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Turkey’s Islamized Armenians Grapple With Tragic Roots

The descendants of Islamized Armenians who survived the Ottoman massacres during World War I have begun to “come out” in Turkey, braving century-old prejudices and fears to embrace their Armenian roots, reports Sibel Utku Bila from Diyarbakir.
Armenian Bishop Datev Hagopian attends a wreath laying ceremony after a special prayer marking the anniversary of mass killings of Armenians in Ottoman Empire in 1915, outside the Armenian Church in Bucharest April 24, 2012. Armenia, backed by many historians and parliaments, says that about 1.5 million Christian Armenians were killed in what is now eastern Turkey during World War One in a deliberate policy of genocide ordered by the Ottoman government. Successive Turkish governments and the vast majority o

DIYARBAKIR, Turkey — Abdurrahim Zorarslan’s world turned upside down at age 25 when his Kurdish clan revealed to him he was Armenian. His father, a survivor of the Ottoman massacres, saved and Islamized by a Kurdish couple, had already died — without uttering a word about his real self. After much soul-searching, Zorarslan “listened to something inside” and “secretly” embraced his Armenian identity. Aged 53 today, he boldly speaks out and introduces himself with the typical Armenian name, Armen.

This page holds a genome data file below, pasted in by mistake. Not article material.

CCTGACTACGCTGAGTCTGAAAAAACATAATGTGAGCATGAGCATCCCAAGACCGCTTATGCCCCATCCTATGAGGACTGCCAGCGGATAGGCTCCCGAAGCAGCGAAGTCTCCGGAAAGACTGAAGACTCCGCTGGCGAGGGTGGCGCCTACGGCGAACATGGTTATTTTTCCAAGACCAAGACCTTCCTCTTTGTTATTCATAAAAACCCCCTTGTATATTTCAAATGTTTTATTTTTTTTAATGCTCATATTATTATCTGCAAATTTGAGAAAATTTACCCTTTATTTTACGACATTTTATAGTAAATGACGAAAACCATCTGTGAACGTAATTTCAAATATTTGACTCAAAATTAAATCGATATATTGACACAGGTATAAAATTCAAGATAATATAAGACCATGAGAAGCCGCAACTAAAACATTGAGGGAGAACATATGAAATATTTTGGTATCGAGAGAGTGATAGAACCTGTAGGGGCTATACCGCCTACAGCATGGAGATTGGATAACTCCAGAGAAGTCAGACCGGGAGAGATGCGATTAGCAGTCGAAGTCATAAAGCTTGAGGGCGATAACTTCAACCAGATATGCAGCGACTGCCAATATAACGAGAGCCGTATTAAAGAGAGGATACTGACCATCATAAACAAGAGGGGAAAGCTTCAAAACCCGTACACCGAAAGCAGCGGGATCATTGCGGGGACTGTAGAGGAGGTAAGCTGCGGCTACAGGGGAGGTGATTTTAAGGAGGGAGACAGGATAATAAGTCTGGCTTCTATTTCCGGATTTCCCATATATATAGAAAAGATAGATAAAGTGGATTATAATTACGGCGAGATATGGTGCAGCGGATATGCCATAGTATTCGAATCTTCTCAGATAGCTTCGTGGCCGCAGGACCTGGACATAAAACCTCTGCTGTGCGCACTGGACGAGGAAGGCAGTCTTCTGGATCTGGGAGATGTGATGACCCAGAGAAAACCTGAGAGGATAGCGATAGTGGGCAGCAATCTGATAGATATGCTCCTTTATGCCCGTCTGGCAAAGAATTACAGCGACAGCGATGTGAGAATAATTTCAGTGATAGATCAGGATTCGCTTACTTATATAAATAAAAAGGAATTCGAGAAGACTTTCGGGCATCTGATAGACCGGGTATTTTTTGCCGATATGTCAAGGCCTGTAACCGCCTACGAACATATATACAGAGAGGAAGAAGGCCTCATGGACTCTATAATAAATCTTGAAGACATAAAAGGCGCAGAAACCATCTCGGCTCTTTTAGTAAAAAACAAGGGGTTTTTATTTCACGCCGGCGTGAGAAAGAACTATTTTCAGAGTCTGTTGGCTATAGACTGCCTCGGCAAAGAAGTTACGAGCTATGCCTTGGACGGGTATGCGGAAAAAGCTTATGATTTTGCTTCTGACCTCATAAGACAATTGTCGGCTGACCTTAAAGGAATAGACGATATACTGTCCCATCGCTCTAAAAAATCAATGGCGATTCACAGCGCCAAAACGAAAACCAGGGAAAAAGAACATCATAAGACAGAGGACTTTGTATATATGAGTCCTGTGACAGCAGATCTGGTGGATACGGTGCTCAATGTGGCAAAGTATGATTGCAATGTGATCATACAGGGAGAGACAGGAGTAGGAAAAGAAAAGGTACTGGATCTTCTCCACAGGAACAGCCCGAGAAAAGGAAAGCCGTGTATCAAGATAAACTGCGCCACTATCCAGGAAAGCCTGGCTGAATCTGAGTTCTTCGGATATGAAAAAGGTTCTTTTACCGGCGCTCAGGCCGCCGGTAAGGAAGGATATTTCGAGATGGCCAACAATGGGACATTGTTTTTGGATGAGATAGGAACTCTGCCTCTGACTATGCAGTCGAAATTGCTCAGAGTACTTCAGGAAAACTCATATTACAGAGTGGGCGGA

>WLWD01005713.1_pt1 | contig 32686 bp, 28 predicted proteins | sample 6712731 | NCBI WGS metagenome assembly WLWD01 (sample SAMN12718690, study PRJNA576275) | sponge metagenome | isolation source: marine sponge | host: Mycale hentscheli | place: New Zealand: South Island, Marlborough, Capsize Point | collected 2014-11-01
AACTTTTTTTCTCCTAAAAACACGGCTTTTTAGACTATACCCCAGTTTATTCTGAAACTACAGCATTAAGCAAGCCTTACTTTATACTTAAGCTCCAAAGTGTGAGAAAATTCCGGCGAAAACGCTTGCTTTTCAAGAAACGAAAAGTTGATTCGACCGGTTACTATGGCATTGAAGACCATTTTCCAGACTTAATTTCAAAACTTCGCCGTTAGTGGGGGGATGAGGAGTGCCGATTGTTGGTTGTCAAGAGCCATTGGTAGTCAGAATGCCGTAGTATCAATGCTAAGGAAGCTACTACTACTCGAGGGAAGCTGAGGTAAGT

The self-rediscovery, however, has come with a cost. The retired driver is now at odds with his children and Kurdish wife, a devout Muslim wearing the black chador, but still believes that “one can reach nowhere with fear of his roots.”

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